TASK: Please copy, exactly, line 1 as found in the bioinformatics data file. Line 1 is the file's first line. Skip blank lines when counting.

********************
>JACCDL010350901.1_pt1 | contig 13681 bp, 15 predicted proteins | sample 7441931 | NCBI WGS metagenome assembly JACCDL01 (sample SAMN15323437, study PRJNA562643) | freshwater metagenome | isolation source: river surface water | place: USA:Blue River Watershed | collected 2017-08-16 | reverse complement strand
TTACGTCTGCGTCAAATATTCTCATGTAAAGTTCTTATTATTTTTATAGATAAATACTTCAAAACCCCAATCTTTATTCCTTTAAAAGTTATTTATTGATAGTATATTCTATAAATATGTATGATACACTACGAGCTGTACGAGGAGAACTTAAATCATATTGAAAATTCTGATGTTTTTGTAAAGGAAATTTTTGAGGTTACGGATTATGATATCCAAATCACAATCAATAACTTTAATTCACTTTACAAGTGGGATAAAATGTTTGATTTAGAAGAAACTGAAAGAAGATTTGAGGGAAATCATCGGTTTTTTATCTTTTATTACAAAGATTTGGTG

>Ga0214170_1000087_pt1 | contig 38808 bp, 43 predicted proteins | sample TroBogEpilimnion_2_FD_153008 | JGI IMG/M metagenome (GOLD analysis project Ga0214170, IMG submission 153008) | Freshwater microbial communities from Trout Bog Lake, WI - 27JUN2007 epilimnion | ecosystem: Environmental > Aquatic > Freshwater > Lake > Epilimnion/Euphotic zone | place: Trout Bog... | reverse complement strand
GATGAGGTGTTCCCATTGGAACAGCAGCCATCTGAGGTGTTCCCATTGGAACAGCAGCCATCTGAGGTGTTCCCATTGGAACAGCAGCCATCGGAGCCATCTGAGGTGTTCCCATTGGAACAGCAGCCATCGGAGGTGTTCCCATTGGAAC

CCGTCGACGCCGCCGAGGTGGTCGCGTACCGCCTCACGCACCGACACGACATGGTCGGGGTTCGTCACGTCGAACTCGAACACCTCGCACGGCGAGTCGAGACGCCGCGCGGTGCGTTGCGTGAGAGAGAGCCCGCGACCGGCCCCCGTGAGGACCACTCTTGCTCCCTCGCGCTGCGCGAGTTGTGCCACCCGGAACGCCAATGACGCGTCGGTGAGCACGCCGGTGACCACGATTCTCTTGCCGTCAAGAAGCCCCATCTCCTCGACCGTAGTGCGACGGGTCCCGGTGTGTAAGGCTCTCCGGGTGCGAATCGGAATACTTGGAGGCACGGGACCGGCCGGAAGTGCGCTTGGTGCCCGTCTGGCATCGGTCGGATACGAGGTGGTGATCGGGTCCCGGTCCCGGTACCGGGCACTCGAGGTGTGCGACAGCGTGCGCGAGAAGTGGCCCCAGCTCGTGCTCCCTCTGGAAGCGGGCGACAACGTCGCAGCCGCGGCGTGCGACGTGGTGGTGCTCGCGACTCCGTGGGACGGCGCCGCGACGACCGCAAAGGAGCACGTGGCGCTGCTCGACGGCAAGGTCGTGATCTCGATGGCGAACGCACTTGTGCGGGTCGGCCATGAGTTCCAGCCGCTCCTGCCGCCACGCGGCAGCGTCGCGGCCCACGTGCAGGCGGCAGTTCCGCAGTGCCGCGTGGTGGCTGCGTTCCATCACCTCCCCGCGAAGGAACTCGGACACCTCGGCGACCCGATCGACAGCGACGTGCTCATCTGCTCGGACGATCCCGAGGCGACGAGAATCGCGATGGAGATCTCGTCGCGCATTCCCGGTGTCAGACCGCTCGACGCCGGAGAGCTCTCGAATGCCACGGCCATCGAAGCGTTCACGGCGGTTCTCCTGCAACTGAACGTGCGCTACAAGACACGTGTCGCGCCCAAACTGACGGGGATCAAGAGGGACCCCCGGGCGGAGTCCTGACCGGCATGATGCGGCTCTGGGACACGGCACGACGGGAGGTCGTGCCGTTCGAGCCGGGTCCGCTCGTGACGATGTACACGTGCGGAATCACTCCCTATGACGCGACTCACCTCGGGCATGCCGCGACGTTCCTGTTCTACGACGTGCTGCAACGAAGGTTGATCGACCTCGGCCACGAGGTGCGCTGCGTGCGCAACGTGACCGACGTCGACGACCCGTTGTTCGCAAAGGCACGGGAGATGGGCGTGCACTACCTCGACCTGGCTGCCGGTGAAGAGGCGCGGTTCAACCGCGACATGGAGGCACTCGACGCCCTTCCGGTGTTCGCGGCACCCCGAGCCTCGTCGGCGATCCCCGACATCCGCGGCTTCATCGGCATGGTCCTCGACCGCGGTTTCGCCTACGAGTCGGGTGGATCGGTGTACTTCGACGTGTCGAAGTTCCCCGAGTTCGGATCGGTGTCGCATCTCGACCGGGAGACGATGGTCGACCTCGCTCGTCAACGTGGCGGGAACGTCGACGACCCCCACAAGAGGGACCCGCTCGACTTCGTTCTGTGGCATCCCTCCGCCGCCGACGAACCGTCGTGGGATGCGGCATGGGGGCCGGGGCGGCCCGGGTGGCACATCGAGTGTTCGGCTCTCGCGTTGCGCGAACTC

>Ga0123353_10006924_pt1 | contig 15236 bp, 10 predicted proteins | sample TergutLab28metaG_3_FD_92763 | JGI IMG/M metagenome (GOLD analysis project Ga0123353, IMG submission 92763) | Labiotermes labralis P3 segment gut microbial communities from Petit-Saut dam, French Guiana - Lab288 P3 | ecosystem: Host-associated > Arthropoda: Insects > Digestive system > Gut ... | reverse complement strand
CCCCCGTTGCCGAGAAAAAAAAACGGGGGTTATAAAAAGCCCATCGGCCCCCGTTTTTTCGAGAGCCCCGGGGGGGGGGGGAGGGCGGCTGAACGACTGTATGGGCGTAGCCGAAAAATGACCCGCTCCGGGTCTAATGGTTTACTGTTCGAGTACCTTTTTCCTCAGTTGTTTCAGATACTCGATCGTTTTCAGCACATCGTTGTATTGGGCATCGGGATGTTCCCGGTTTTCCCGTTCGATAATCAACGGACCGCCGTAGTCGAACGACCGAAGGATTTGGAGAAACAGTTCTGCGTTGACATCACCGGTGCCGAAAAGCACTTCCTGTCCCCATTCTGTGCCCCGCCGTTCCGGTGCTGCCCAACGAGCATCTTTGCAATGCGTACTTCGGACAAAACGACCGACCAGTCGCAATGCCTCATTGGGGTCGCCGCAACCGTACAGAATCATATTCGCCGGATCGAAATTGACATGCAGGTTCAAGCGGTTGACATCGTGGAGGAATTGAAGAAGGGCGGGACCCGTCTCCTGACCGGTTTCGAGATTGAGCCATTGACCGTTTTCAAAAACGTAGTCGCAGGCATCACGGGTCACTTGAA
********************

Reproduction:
>JACCDL010350901.1_pt1 | contig 13681 bp, 15 predicted proteins | sample 7441931 | NCBI WGS metagenome assembly JACCDL01 (sample SAMN15323437, study PRJNA562643) | freshwater metagenome | isolation source: river surface water | place: USA:Blue River Watershed | collected 2017-08-16 | reverse complement strand